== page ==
Although I grew up in Minnesota and then lived in Colorado for nearly 15 years before moving back home, I never learned to properly downhill ski until I was an adult. And learning then was difficult. I certainly wasn’t graceful at first. Or fast. I got passed by a lot of fearless kids on skis. And I fell. I fell a lot. And falling felt like failing.

But my husband, Jim, was patient and said something I’ve never forgotten: “If you’re not falling, you’re not learning.”

To this day, when I think about trying something new and potentially failing at it, I remember what Jim said about skiing and I apply that same logic.

And I’ve never looked at failure the same way since. The process of trying something—but not always succeeding at it—is learning. In fact, “failure” is a word I don’t use much. Instead, I truly view “failure” as an opportunity to learn. However, for many people, a fear of failing often keeps them from even trying.

The fear of failure is a powerful force that leaves many of us feeling… stuck. As humans, we tend to prefer our comfort zone. But there’s a lot to learn in those moments of feeling defeat, discomfort, and failure.

And while failure is uncomfortable, the resulting lessons often lead to personal and professional growth.

If you’ve recently struggled with feelings of failure, remember that “failure” (aka learning) has its upsides.

1. Failure Builds Resiliency

To achieve success, we must become resilient. An average two-year-old toddler falls 38 times per day. Knowing this, should we encourage kids not to take the risk of walking because they will fall? Of course not! Falling is part of life. And the toddler’s instinct is to try again.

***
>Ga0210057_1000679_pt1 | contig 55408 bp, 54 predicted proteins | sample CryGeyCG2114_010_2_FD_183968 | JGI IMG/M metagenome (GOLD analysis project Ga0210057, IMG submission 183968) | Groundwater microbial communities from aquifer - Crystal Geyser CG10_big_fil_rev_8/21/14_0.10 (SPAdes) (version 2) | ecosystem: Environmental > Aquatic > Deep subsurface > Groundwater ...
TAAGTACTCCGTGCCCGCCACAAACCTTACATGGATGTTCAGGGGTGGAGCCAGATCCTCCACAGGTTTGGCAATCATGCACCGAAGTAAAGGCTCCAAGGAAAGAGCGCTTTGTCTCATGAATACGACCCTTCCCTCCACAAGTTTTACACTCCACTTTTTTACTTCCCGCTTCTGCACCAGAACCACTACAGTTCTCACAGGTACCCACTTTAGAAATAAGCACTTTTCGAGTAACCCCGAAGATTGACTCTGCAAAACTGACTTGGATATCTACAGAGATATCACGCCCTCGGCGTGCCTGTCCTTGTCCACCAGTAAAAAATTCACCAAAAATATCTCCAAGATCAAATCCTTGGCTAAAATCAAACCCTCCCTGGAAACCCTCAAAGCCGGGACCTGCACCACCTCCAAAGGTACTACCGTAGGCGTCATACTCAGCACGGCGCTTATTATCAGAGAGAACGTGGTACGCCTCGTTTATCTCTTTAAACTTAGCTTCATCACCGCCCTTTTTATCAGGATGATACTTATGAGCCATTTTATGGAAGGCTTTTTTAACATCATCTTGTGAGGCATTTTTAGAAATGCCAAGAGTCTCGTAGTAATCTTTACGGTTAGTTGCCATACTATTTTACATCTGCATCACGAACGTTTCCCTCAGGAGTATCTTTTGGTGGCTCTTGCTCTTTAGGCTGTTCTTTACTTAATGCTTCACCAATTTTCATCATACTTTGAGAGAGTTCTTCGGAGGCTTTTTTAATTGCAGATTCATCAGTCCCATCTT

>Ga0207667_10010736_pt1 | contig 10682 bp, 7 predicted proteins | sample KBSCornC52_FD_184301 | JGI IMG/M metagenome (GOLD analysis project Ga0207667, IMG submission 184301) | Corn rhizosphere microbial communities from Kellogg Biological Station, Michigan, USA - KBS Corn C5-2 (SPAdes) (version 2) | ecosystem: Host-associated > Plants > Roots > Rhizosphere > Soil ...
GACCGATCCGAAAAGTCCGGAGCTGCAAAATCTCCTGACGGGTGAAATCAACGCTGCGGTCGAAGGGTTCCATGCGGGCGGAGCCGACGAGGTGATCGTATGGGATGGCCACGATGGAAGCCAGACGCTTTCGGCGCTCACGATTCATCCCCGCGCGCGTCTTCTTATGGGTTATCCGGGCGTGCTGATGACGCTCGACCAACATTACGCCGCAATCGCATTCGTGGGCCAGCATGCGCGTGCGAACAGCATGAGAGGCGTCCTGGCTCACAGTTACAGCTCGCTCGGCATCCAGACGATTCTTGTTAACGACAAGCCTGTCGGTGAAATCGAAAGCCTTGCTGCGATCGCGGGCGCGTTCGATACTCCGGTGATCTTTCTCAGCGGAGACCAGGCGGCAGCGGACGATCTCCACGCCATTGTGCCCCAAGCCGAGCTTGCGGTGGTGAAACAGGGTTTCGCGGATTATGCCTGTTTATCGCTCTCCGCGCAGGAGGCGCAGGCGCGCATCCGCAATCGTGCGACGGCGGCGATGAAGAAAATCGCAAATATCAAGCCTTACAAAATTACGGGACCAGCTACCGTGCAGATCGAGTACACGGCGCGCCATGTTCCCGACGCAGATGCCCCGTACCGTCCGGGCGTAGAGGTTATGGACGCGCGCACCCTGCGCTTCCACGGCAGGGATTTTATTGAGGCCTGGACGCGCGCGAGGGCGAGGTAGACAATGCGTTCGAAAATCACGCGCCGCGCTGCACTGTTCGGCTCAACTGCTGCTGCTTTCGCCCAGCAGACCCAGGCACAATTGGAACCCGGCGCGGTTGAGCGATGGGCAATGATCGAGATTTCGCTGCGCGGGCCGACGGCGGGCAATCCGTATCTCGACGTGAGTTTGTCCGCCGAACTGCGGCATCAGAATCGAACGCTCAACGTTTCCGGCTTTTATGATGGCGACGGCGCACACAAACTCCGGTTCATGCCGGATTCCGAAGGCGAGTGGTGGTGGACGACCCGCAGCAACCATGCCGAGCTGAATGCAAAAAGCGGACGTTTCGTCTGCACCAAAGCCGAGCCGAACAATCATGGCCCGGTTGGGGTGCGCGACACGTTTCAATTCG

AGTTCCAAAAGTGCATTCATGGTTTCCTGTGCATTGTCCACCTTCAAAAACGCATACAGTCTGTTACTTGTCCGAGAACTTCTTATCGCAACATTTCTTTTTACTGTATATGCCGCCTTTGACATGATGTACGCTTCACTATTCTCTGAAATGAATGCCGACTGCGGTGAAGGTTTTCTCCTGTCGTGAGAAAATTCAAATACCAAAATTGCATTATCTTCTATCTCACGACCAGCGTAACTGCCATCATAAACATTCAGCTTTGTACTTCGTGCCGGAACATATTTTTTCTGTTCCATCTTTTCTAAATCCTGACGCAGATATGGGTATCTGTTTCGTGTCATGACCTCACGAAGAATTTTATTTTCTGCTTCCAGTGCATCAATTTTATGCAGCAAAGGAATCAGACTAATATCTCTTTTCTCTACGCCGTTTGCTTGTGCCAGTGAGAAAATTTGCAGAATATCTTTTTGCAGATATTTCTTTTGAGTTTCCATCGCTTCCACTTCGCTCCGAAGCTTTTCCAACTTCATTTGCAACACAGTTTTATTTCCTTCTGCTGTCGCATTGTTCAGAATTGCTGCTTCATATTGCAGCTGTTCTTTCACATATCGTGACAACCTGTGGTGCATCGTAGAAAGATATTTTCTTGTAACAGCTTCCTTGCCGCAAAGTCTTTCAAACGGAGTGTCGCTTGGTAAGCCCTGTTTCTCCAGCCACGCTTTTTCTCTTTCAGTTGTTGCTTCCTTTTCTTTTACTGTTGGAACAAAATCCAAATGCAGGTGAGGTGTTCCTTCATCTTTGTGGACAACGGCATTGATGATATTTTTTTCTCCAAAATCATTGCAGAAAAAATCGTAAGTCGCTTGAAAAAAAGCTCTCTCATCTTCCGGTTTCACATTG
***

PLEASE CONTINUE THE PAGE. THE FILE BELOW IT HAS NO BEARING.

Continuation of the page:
If you think you’ll succeed at anything new on the first try, you’ll be disappointed every time. However, if you face adversity with the right expectations and approach, you will build resilience and be empowered to keep trying.

2. Failing Keeps You Humble

When you have already found success, it can be easy to dismiss feedback or new ideas from others. However, when you experience failure, humility emerges.

And humble leaders make the best leaders. They understand they will not be the smartest person in every room. They also respect differing opinions, accept constructive feedback, and view mistakes as learning opportunities.

3. Failure Expands Your Knowledge

It took Thomas Edison more than 10,000 attempts to develop the lightbulb. When asked how it felt to fail, Thomas responded, “I have not failed. I’ve successfully found 10,000 ways that will not work.”

What if he had stopped after the 9,999th try?

We gain powerful knowledge from failure, which can lead to alternative solutions and eventual success.

4. Failing Ensures Growth

Failure is necessary if we are to grow and develop. The trials we face are teachable moments and the lessons we learn bring a new level of maturity and personal growth.

Yes, it’s uncomfortable to fail. But in doing so, we walk away with firsthand experience that will help us solve problems in the future.

Failing is tough, but it doesn’t have to mean defeat. I won’t be winning any skiing gold medals anytime soon, but over the years I’ve learned a lot and I’ve become a competent skier. Plus, I’ve had a lot of fun! If you can learn to appreciate “failure” and the lessons it teaches, you will know success! (And maybe even have a good time along the way.)

Headshot of EPI CEO Michelle Kelly

Michelle Kelly, CEO (Chief Enjoyment Officer)

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